Sunday, August 26, 2012

The Principles of Nature ~ Balancing the Tech

I have always been a stream-of-concsiousness kind of thinker... where one thing mentally leads you from on thing to the next.

Here, on the cusp of my first day back to school tomorrow (for my 21st set of "back-to-school teacher meetings" tomorrow), I'm finding myself in that kind of wistful mode of "reflection." As I ponder
"Teaching" and "Education" in general, I'm also simultaneously landing on my regular themes; my roles beyond being "Third Grade Teacher." Namely, all things "Eco" and all things "EdTech." 

Which of course, in thinking of school, naturally it gets me thinking of books.

I feel firmly that there are a few books that everyone in life should read, for their value goes far beyond entertainment alone. A mandatory life reading list, if you will.

Kate diCamillo's "Tale of Despereaux" is one. (Although I must say her "Miraculous Journey of Edward Tulane" is equally exceptional with its own incredible message for life.)  Also in the category of amazing books and messages is Randy Pausch's "The Last Lecture."  Likewise, there "The Little Prince" which beautifully leads one to see clearly what is important in life--which is love.

I also adore anything by Dan Gutman (in particular his compilation "Recycle This Book").  Dan's books are always funny, sometimes irreverent, and certainly powerful in building book lovers out of reluctant readers.

Then there is the book I just finished tonight, which marries my two professional loves:  Eco and EdTech.  It, also belongs on the list of lifelong required reading as a road to enlightenment. Richard Louv's book "The Nature Principle:  Reconnecting With Life in a Virtual Age."  This is his follow-up to his equally incredible (and list-worthy book) "Last Child in the Woods: Saving Our Children From Nature Deficit Disorder."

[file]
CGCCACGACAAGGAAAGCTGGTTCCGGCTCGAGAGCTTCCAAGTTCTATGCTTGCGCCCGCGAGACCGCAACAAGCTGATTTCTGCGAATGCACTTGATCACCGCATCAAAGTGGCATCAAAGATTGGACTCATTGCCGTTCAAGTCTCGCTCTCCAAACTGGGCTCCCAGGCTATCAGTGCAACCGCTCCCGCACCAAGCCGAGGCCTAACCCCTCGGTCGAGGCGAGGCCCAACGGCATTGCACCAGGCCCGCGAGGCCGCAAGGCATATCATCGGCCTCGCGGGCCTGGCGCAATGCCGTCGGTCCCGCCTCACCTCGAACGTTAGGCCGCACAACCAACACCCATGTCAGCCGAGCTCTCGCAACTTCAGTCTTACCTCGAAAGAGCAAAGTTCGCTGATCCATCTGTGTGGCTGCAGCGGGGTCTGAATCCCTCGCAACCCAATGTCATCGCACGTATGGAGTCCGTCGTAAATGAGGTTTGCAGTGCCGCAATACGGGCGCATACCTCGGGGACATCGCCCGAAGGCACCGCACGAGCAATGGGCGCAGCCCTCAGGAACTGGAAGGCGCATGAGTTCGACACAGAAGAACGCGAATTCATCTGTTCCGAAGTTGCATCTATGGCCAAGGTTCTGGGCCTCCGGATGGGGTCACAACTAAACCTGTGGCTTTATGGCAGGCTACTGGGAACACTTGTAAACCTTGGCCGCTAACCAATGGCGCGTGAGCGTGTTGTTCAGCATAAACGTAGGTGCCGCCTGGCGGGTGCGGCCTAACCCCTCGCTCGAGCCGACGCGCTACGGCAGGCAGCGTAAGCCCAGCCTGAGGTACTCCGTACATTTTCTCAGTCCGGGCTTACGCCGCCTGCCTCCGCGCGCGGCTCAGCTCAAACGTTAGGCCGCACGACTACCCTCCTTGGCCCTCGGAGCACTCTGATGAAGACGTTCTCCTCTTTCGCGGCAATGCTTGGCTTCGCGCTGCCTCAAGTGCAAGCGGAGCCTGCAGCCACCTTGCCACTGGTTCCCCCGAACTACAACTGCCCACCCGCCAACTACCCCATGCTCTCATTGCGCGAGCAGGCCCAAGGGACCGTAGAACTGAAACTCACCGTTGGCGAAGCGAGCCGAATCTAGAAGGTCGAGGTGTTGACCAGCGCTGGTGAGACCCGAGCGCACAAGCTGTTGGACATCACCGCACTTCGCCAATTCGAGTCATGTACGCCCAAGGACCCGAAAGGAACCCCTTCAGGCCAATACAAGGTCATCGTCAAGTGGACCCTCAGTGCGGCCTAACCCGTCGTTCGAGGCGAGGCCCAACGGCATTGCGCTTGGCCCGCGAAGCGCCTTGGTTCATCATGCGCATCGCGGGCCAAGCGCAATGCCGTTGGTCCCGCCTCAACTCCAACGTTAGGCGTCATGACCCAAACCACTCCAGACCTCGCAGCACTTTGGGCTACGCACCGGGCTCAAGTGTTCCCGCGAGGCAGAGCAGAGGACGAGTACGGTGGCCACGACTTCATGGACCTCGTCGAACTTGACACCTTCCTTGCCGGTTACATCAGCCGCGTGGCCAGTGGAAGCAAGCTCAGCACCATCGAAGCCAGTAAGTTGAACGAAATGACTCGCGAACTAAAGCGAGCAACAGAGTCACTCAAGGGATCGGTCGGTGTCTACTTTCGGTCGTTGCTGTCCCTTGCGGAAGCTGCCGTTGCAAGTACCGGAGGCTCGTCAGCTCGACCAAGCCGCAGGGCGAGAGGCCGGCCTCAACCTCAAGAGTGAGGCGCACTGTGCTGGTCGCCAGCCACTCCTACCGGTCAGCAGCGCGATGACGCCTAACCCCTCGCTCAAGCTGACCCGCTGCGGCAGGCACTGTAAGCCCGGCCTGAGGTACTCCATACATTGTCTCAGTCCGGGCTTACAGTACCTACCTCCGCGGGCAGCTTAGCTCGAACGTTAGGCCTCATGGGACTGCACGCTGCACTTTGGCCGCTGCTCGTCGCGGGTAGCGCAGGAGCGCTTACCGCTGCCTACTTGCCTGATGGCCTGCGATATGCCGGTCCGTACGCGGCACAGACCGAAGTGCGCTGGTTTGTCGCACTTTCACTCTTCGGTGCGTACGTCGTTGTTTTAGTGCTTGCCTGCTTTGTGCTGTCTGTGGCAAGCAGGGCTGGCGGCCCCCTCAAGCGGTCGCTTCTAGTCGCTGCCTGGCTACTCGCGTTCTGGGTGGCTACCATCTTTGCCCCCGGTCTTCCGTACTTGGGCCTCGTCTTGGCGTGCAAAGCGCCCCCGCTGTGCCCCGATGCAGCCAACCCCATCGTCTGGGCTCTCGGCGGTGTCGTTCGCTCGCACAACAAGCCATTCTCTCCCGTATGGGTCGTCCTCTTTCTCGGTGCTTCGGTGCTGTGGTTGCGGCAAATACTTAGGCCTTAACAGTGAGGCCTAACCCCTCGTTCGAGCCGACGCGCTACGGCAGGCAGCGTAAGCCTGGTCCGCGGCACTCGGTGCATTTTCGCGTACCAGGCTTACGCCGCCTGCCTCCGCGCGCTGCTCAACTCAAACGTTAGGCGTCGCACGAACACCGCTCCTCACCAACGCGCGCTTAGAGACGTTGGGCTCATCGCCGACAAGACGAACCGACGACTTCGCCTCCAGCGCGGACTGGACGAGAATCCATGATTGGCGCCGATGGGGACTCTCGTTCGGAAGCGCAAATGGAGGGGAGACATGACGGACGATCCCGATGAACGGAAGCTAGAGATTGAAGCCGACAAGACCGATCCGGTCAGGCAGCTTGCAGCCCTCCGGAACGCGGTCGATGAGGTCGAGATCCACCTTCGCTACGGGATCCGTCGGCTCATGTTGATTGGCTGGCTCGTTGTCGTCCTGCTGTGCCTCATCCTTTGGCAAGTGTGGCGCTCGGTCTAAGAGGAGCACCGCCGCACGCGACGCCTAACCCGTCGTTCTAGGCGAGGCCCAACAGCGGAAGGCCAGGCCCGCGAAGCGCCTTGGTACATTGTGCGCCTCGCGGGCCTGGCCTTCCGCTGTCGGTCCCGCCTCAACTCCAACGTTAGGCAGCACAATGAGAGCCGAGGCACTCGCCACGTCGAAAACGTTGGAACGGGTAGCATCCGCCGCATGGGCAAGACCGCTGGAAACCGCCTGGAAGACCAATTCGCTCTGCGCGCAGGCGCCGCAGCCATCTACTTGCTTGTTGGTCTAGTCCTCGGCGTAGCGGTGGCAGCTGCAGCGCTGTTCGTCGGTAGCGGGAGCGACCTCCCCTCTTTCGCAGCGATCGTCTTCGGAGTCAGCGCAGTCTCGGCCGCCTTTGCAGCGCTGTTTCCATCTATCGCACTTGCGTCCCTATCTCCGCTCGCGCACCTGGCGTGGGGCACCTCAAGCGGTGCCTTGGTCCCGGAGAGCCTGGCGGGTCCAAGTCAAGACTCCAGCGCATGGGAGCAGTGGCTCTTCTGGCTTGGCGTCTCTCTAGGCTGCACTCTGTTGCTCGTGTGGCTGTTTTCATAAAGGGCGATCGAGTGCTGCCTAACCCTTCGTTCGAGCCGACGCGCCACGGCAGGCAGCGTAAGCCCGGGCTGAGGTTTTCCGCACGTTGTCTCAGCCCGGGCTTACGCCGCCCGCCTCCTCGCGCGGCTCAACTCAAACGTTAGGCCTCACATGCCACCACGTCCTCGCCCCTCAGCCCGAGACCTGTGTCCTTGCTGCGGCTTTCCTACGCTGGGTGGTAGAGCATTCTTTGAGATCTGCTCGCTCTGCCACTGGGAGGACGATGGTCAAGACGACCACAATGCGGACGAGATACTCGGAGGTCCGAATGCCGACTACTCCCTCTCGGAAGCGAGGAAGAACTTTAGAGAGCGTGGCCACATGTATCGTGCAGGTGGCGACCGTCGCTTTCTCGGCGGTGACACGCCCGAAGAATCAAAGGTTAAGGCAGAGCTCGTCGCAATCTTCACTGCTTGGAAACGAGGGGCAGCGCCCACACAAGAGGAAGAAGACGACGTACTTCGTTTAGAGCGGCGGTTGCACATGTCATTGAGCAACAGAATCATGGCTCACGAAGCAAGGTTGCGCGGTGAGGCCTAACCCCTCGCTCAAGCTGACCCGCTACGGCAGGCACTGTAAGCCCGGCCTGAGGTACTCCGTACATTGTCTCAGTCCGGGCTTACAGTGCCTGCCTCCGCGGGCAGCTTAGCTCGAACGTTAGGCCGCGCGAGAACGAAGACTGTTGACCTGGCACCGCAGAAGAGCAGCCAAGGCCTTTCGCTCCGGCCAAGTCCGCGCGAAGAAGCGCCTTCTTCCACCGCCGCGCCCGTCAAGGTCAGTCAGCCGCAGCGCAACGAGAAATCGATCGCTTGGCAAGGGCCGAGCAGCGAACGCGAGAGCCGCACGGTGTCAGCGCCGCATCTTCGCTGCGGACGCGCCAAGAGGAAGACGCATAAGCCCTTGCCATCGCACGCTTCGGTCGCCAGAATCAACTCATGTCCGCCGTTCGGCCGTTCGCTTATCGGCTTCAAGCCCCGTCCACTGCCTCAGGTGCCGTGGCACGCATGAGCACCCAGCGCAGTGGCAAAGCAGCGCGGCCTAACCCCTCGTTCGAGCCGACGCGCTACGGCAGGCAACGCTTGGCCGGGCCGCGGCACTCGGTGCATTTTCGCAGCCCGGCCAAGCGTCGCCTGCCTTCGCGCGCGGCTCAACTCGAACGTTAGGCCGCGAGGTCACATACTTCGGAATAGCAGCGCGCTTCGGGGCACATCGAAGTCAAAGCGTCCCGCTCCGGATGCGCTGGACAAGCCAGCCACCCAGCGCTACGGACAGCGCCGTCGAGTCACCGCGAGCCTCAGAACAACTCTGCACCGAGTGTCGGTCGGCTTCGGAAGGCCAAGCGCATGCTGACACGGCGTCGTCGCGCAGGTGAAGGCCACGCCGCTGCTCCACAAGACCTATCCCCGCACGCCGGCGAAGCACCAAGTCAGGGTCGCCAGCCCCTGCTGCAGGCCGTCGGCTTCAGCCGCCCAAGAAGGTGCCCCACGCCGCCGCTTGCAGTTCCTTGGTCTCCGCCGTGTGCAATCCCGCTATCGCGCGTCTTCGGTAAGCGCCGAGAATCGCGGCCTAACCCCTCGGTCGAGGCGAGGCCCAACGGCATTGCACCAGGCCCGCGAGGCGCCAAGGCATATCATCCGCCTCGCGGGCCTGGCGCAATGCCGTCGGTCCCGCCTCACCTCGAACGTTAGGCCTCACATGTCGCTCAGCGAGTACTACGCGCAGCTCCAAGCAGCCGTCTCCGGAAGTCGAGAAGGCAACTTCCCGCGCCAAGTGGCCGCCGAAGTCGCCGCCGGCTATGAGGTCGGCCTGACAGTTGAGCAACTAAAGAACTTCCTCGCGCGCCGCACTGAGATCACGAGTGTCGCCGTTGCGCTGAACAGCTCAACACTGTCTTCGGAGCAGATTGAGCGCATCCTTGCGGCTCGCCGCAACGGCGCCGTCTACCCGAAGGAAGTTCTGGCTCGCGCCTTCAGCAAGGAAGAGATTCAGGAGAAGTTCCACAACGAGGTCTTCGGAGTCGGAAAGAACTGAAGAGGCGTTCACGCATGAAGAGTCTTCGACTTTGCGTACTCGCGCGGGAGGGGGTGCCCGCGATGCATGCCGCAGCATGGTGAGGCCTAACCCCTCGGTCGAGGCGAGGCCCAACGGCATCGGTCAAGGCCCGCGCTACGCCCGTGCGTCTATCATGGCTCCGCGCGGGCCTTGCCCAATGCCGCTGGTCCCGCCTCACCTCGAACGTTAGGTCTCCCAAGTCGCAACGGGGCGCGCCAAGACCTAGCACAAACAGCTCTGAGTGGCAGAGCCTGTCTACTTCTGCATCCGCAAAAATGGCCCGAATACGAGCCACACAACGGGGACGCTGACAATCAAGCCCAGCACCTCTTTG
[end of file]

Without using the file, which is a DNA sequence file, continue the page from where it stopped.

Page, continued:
In "The Nature Principle" Louv poses that we are in the middle of an "info-blitzkrieg" [page 22].  We live in a world of electronics galore, which leads us to a state of "continuous partial attention" [p. 22] as we are distracted by texts, Facebook updates, and Smartphone interruptions. We need to combat our over-attention to the tech-world and balance the unbalance out by reconnecting with the natural world in order for "human health, well-being, spirit, and survival" [p. 3].  We need to load up on "Vitamin N: Nature" [p. 47].

One of my favorite quotes in the book is actually a hundred-year-old quote from environmentalist John Muir, which still holds true (perhaps more so) today:
"Thousands of tired, nerve shaken, over-civilized people are beginning to find out that going to the mountains is going home; that wilderness is a necessity; and that mountain parks and reservations are useful not only as fountains of timber and irrigating rivers, but as fountains of life."
Yes, we all need a little bit of nature therapy, and perhaps even a prescription like the one from Richard Louv's Children and Nature Network Website (where you can get your own downloadable copy):

So I come back 'round, in my reflective space, and I consider what needs to be on my prescription notepad. I ponder it as a teacher who plans activities for my students; as a parent of two children whose eyes gleam at the mention of electronics; as an educator who is promoting iPad use in the classroom; and as an individual who routinely gravitates to my own computer/iPhone/iPad.  I need to look to my own required reading list, and see how I can work to start "even-ing out the balance."

One final quote from "The Nature Principle:"
"There's no denying the benefits of the Internet.  But electronic immersion, without a force to balance it, creates the hole in the boat--draining our ability to pay attention, to think clearly, to be productive and creative.... The more high-tech we become, the more nature we need." [p.24]
Go out and get what you need this school year!

Richard Louv books from; All other book images from GTG's Pinterest Page "Books Worth Reading"; Prescription from; "Nature Principle" book trailer from

No comments :

Post a Comment